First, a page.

Re: Effective existing tech for that

          "They also had the ability to remember in service codes when and what was scanned in and the engineers working on them were duty bound to notify the authorities if they found one being misused."

          Yer what? Back when I "did printers", I was never informed of that or asked to check "the logs" or peep through the HDD contents to see what our customers were up to. In fact, doing that would be strictly verboten unless there was a very specific reason to examine the HDD contents. If it was an MoD or other government site, the HDD would normally be removed and retained if the printer was to be taken off site and a full factory reset performed. In some MoD sites all the PCBs had to be removed and destroyed on site if it had been used in any restricted areas in case any "secret" data had been hidden away in NVR or EEPROMS.

          As seen in a previous On Call article, service engineers should NEVER look through a users data unless specifically instructed and authorised to.

  15. Tim99 Silver badge
    Big Brother

    I'll probably be locked-up for this

    ...But for a PDF that you can read on a screen the non-techy version is screen copy, or for the rest of us:-

    pdfclean LockedFile.pdf UnlockedFile.PDF (page ranges) - works fairly well...

    1. energystar
      Pint

      Re: I'll probably be locked-up for this

      ;)

      But sometimes seems They deliver just because have to [on calendar].

  16. martinusher Silver badge

    Prior Art?

    Many printers won't print currency. Its an obvious idea and I suspect that the expression in this case requires a huge database -- I can imagine it taking a half-minute or so to figure out whether its OK to print that page.

    I think I'll make do with something cheaper.

    1. Anonymous Coward
      Anonymous Coward

      Re: Prior Art?

      "Many printers won't print currency."

      You know that, and I knew that.

      Till a few minutes ago I didn't know how it was done, and frankly couldn't see how it could be done via the usual image recognition methods (which are presumably part of this IBM patent, though it doesn't actually say so).

      Now, courtesy of Dave Harvey's post a few hours ago, I know that currency recognition doesn't use image recognition as we know it. It uses a not very well known agreement between currency designers and high end printer companies, to embed specific recognisable patterns in non-copyable currency designs and then copiers refuse to copy anything containing those specific patterns (oversimplified).

      See "EUrion constellation".

      Thank you Dave. Have a pint.

  17. Anonymous Coward
    WTF?

    Awful

    So the printer will send enough of every document you print, probably unencrypted, to IBM (or a 'carefully vetted partner') so it can be checked for copyright. Self contained DRM won't ever work because I could print a text file, or a bitmap, or a PDF already in circulation, so un-watermarked, but still copyrighted.

    I imagine the printer wouldn't work, or would fall back to very low quality slow output, if your internet connection was flakey, or IBM's servers were flakey or anything really. This is beyond idiotic, right up there with Windows 10's telemetry uploads or it deleting applications Microsoft doesn't want you to have. I await version 2.0 that will inject adverts into your documents, and bombard you with spam.

    I don't get what's collectively wrong with the people in these large corporations. Presumably sociopathy is contagious, starting at the top and spreading downwards.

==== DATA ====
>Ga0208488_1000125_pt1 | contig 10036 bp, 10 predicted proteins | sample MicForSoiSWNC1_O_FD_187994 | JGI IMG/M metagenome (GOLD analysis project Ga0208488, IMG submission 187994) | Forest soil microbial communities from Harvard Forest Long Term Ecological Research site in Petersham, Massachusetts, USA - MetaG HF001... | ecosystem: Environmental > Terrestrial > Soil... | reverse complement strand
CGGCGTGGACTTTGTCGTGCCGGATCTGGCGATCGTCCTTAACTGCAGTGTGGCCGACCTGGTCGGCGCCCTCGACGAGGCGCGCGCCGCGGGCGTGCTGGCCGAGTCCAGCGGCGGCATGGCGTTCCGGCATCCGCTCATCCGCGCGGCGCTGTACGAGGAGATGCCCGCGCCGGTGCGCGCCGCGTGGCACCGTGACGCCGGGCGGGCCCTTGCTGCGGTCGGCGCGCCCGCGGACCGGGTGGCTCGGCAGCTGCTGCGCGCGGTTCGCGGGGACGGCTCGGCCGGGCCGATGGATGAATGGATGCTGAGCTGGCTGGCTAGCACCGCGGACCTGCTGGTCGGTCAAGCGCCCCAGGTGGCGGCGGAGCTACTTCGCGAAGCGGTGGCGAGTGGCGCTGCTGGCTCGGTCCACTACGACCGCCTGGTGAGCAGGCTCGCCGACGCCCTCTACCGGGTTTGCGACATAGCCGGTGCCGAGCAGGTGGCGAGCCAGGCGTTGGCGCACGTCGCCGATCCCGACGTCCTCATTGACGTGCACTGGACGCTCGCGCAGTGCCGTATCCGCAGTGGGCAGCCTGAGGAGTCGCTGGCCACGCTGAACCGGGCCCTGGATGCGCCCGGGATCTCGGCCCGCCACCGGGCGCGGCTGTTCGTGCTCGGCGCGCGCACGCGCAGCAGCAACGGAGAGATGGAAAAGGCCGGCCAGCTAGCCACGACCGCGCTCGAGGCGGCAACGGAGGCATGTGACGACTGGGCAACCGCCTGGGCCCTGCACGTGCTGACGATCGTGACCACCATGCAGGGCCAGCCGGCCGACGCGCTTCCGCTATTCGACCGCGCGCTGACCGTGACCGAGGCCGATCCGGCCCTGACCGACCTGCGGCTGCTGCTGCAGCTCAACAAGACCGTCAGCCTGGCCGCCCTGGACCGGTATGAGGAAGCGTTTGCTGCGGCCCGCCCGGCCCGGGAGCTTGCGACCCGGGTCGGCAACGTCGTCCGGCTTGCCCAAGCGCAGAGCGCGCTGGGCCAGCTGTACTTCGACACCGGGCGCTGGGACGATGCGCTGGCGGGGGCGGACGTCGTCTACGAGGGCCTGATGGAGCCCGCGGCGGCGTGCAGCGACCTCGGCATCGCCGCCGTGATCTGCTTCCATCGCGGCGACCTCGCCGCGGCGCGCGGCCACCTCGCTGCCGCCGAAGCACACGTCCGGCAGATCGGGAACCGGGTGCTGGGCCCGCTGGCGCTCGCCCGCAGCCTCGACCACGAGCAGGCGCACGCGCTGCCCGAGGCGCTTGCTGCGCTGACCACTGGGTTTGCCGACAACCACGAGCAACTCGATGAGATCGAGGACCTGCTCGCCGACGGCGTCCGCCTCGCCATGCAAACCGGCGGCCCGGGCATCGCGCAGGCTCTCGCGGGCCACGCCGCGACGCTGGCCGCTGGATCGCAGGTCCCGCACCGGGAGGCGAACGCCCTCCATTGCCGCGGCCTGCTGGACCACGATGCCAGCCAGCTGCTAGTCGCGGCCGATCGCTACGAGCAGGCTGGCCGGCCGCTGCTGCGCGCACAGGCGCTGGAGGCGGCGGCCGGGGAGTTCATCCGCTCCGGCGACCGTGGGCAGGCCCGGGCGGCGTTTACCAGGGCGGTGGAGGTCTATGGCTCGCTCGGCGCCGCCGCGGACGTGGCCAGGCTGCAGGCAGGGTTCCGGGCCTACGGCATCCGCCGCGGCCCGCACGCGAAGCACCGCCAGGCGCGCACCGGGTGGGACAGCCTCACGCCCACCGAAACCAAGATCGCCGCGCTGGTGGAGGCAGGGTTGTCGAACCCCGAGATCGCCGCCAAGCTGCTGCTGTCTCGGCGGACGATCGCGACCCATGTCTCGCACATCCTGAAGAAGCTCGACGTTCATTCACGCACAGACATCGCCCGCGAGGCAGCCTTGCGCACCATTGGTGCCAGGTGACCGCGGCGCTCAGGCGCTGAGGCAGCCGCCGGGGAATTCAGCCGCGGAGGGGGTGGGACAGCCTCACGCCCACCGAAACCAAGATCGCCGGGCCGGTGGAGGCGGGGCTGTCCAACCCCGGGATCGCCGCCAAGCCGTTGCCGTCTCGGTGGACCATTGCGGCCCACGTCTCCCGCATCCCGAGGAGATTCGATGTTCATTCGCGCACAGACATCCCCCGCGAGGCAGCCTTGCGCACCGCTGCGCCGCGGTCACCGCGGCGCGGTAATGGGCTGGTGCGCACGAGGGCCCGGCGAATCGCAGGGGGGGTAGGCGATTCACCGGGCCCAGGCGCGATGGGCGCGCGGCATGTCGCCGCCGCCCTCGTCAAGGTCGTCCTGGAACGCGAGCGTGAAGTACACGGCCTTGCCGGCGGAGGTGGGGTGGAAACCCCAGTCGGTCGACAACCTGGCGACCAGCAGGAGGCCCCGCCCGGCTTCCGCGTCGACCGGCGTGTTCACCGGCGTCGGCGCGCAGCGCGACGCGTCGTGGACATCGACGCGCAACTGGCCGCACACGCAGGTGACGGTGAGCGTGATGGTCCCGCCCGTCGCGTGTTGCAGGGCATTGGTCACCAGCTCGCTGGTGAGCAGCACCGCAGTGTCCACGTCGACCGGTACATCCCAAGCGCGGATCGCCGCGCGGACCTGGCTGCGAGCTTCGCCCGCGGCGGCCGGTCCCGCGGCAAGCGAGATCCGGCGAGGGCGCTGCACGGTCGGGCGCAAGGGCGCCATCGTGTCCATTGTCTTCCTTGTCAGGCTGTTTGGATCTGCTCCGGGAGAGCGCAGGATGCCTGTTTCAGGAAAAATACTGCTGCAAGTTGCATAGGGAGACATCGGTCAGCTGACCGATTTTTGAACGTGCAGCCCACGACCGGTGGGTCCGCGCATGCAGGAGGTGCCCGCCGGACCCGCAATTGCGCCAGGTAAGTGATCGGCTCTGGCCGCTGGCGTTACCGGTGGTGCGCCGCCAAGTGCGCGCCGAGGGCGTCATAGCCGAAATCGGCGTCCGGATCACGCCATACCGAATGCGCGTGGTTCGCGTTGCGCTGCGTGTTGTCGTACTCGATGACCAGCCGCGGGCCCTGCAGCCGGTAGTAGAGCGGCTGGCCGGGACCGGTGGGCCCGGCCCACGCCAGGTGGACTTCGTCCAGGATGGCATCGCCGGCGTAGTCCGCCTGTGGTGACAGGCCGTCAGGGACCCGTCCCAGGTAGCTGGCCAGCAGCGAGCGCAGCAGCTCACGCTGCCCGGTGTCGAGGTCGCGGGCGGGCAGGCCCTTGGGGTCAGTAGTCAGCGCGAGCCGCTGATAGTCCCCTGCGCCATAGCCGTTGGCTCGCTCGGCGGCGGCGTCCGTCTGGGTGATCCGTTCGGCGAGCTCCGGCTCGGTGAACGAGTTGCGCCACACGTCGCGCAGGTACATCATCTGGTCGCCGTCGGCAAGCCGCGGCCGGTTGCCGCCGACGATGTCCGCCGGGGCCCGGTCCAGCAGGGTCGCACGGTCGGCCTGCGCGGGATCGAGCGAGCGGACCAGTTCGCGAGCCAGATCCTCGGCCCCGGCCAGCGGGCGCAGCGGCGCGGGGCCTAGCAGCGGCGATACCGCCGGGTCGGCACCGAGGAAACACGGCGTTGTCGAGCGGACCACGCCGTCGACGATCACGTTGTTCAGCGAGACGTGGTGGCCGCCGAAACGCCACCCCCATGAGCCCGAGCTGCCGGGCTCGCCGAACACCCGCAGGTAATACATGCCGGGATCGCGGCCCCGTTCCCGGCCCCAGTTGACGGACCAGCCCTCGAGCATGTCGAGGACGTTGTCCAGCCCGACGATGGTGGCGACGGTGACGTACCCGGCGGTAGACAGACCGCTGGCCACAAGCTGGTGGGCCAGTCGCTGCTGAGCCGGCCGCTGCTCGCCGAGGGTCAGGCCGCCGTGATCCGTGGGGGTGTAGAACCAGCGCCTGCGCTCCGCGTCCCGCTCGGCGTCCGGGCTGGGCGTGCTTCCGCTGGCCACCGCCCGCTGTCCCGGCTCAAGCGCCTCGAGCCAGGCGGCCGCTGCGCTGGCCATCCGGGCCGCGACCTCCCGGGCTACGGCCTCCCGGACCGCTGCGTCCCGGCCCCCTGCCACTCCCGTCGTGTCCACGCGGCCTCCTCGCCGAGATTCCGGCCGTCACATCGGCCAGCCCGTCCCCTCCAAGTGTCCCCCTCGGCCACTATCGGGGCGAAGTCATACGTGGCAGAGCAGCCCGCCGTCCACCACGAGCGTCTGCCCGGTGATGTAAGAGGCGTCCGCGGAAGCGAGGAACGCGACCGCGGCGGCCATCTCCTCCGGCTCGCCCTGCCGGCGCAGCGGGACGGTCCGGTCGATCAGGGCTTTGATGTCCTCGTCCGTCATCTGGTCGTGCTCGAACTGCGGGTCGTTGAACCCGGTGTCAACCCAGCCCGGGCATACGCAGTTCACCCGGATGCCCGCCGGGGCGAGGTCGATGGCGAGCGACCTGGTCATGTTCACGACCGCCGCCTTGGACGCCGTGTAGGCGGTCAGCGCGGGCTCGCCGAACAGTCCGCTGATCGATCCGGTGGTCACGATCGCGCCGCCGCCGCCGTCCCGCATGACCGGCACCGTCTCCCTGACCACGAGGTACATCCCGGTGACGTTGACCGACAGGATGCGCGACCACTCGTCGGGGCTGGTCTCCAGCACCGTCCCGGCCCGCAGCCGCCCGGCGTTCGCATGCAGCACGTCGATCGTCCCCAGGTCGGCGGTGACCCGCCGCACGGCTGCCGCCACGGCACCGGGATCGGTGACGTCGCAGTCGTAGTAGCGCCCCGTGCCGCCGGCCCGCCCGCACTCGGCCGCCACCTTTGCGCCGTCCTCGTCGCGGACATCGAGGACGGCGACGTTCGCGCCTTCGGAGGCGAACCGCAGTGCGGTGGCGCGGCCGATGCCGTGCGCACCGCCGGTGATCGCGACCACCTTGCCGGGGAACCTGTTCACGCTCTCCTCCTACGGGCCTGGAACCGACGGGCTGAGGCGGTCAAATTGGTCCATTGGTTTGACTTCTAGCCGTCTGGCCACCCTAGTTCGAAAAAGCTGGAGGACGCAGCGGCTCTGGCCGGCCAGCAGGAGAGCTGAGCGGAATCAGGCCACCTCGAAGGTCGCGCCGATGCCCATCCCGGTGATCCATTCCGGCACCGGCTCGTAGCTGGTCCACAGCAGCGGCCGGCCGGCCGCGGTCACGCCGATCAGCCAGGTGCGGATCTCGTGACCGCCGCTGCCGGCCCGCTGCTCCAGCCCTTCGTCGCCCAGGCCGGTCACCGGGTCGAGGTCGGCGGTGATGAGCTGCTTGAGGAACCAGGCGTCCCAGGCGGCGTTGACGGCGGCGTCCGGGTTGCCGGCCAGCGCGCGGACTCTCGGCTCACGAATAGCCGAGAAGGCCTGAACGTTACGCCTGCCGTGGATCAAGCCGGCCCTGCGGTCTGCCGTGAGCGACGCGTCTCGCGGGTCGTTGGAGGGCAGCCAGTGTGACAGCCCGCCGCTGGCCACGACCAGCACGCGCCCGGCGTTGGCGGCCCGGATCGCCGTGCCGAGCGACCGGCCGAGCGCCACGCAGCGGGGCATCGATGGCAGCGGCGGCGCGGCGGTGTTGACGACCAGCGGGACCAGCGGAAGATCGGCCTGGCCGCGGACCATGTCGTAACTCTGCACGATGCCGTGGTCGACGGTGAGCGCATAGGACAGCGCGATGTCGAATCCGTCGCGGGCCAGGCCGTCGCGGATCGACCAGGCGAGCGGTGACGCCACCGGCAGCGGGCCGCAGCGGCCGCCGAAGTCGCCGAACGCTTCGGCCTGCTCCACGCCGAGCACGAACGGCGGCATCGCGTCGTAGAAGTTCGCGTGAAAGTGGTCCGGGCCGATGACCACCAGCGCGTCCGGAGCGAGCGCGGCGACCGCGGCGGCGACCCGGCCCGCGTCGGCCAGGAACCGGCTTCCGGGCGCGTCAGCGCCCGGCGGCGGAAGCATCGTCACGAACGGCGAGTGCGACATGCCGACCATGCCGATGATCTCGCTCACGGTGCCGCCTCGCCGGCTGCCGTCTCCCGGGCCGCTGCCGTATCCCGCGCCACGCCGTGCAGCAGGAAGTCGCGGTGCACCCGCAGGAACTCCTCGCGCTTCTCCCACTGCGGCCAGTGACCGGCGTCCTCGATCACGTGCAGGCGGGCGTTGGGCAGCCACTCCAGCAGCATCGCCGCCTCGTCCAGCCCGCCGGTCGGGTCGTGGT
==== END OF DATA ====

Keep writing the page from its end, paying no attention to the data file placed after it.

18. Tom 7 Silver badge

    Fuckwittery of the first order.

    Sorry this has been printed before.

  19. Mage Silver badge

    Relies on a database.

    Who is going to manage the database?

    Also how does it manage:

    Geo variations

    Licences

    Fair use

    copyright holders

    This is unworkable.

    No printing allowed if internet connection goes down?

    Privacy: Snooping on what people are printing. Iran, NK, Saudi Arabia etc will love it.

  20. I Am Spartacus
    Joke

    And in other news

    IBM Shareholders up in arms about drop in sales profits.

    Salesmen put it down to no one being able to print any IBM sales material, manuals, etc because they all contain IBM copyright images and/or text.

    Shareholders shoot IBM printer division en-mass.

  21. This post has been deleted by its author

  22. Sorry, you cannot reuse an old handle.

    This patent might describe a so-called method (and not simply an idea, which is not patentable) but I'm still amazed at how people come-up with these "methods" that someone from middle school could have thought of for a pet project and yet have no working prototype to at least validate the basic claims.

    Heck, I could "invent" a method for hitting the nails with the side of the hammer because that way there is more surface area and you are less likely to miss... is that patentable??

    And in addition to that, why are corporations always trying to "avoid" courts by implementing their own legal systems (see Youtube policies or other DMCA examples defaulting to "guilty until proven innocent" instead of getting a fair trial).

    What's more interesting in either case is that lawyers are stretching the semantics of the laws and judges/jury find it more difficult to apply common sense and instead have to fight against many technicalities, not to mention disproportionate examples like mall cops shooting someone in the leg for not paying a $1 energy bar.

  23. mrjohn

    Gee, wouldn't it be amazing if a company could put technology in place to protect musicians from having their work stolen and people gleaning advertising revenue from it on a popular internet video web site.............

    1. Anonymous Coward
      Anonymous Coward

      i.e. Content ID

      @"Gee, wouldn't it be amazing if a company could put technology in place to protect musicians from having their work stolen"

      You do know Google's 'Content ID' don't you? Googles automated take down system that does exactly what you're asking for.

      https://support.google.com/youtube/answer/2797370?hl=en

  24. Anonymous Coward
    Anonymous Coward

    So will it phone home too?

    So if this is a networked printer, will it squeal to the copyright claimant about the attempt to copy their work?

    And will it, in the process of examining the copyright, hand company data across the network to outside?